Saturday, August 20, 2011

The Trio of Investor Terrors

August has not been a kind month to stock market investors, with about $6 trillion wiped off global equity market valuations so far.

We have seen in August the most 200 point moves in the Dow Industrial Average since December 2008 when the US financial system seemed on the verge of meltdown. Volatility is also at its highest level since the fall of 2008 when Congress was debating TARP.

Why is this happening now? It's simple fear. Investors are facing three major headwinds, what I call the “trio of terror”.

The first fear that investors face is that global economic growth is slowing rapidly. Investors had bid up stocks to levels where the US economy, for instance, would have to grow at a 5% rate to justify the valuations.

Meanwhile, the US economy “grew” at only a 1 percent rate in the first half and it is still decelerating.

In Europe, the problems in nations like Greece are well known. The problem is that the engine of Europe, Germany, is slowing rapidly. Its economic growth in the second quarter of 2011 was almost nonexistent.

Even the emerging markets are slowing, although China and India are still growing at about a 7%-8% rate.

The second fear investors face is renewed worries about the global banking system.

It seems that several European banks have had to turn to their central banks for emergency funding. That is because the value of sovereign country bonds in their portfolios had fallen sharply.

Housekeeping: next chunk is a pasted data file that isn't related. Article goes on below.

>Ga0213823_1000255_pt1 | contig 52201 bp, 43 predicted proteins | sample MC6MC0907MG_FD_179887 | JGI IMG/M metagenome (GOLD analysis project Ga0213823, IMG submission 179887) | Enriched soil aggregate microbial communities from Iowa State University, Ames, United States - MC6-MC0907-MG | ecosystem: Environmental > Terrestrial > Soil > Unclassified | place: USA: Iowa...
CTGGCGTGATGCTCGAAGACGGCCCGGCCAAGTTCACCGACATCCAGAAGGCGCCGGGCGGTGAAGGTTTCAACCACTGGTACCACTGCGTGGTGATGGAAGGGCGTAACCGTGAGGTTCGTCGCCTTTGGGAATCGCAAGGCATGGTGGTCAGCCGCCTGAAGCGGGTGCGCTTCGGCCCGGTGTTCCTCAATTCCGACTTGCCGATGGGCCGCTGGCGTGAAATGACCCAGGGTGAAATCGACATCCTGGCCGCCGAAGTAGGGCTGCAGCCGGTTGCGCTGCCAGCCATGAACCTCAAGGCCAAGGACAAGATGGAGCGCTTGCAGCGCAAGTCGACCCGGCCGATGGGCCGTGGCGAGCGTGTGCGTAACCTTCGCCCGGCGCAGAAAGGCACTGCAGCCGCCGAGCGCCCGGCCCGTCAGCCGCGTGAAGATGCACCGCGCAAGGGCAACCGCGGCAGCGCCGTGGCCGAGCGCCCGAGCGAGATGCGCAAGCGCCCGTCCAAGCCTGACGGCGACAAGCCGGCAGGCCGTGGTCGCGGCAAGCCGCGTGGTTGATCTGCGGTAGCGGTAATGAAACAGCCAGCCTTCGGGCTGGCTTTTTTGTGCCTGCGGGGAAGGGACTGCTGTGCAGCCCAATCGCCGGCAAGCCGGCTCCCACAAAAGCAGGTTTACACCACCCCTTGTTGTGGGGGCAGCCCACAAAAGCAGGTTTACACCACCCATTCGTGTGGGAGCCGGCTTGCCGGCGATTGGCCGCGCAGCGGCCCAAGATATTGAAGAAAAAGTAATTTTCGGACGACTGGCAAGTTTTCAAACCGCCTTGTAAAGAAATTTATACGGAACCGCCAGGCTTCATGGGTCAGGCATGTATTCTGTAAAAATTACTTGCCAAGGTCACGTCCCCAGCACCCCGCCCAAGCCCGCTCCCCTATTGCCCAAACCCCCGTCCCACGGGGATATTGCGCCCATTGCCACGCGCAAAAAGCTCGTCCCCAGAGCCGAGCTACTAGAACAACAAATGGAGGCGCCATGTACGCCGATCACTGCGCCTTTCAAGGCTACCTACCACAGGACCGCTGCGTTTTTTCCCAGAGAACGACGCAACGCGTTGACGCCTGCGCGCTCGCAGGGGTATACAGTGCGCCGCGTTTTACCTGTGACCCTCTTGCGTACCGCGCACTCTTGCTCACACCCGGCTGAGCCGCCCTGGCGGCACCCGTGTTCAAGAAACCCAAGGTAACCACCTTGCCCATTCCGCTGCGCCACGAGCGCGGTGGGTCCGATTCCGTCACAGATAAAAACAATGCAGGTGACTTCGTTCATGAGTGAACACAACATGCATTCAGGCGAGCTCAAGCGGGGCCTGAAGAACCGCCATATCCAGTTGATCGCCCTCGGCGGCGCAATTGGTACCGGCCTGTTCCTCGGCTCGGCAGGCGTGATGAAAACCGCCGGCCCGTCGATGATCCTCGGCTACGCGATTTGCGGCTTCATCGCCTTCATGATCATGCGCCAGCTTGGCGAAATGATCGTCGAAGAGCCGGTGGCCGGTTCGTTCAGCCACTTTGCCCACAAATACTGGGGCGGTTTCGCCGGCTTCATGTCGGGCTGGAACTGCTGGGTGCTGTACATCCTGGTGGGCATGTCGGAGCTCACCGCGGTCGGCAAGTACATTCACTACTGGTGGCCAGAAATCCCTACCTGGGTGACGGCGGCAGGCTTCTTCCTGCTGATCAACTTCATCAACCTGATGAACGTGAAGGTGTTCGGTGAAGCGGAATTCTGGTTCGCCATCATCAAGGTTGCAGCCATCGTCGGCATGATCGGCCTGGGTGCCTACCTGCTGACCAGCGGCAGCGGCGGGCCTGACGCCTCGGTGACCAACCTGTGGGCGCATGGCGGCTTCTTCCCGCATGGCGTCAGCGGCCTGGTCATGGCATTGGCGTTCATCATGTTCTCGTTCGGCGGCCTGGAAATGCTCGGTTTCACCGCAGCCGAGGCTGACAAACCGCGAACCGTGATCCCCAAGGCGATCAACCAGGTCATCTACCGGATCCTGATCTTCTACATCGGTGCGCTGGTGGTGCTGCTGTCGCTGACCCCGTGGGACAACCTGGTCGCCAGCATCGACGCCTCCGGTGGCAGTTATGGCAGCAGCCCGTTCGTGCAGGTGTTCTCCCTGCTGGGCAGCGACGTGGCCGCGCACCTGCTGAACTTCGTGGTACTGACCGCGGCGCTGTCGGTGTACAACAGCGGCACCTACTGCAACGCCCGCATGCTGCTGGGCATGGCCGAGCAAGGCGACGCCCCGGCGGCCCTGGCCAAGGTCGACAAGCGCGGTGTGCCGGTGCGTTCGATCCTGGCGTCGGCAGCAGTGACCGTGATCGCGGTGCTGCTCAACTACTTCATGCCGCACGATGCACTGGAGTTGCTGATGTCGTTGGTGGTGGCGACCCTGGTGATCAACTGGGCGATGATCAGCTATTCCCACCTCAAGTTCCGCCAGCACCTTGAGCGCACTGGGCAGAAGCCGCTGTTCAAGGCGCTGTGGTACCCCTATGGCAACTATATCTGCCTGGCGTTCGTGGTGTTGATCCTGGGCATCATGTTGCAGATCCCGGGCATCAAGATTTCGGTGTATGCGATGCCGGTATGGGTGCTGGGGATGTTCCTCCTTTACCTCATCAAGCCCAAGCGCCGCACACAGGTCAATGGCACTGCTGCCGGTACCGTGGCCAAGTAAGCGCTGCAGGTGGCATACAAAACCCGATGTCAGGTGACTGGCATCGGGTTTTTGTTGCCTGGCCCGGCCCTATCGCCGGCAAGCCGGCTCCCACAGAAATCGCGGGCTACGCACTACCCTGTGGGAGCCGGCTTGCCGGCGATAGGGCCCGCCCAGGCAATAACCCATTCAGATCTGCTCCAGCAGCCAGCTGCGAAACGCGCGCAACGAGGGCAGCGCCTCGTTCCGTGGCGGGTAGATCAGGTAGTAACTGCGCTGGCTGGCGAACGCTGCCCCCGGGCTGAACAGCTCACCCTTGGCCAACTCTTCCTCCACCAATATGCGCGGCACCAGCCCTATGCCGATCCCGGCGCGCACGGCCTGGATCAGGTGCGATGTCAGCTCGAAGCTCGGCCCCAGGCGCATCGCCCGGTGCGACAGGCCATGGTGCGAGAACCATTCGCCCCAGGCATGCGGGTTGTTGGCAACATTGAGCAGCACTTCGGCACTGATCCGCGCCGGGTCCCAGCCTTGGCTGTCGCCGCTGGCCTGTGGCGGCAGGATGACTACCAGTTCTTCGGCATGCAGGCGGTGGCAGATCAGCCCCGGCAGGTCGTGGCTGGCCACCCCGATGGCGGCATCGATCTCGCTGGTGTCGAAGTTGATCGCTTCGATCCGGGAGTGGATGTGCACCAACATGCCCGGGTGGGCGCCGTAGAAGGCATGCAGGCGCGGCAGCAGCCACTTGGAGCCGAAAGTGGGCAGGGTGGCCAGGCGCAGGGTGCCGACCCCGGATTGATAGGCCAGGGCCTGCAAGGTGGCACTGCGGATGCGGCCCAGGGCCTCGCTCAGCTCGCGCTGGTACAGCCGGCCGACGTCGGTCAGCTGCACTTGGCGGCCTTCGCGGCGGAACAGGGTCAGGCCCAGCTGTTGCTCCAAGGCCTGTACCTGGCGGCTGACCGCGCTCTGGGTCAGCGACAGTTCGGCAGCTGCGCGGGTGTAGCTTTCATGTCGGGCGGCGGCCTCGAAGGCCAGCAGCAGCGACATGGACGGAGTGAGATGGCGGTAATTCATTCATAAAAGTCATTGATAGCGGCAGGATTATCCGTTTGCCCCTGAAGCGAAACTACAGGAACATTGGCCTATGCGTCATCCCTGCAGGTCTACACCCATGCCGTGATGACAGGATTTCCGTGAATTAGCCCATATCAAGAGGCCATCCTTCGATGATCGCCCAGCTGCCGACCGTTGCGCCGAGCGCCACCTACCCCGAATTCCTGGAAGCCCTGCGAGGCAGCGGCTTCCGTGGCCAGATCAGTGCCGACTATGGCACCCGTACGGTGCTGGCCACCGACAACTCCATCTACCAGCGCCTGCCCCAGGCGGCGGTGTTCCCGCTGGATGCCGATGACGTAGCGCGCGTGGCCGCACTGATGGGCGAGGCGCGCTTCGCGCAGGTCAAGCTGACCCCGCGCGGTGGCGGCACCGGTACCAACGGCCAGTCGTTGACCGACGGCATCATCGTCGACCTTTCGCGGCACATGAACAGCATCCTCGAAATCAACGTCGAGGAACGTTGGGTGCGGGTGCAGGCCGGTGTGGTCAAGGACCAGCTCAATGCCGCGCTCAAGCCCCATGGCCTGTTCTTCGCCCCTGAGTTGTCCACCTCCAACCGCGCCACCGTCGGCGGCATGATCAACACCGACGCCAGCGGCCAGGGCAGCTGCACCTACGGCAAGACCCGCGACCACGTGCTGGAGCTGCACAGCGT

The stocks of US banks, such as Bank of America, have also fallen steeply. What worries me most about US banks are the denials on the financial news networks about their troubles.

All the talking heads say the banks are in fine health which is reminding me more and more of 2008 before their problems were revealed to the public. After all, let's recall nothing has been done about all their bad debts. The debts have simply been locked into a 'closet' and forgotten about while Wall Street partied on the Federal Reserve's free money. But the debts are still there in the 'closet'.

The final fear investors face is their lack of trust, both in the US and Europe, of the political leadership.

Investors are waking up to the reality on both sides of the Atlantic that their political leadership is either unwilling or unable to deal with the debt problems facing both Europe and the US.

This may end up being the toughest fear for investors to overcome. That is because, particularly in the US, we need the type of leadership that has not been seen in this country for decades.

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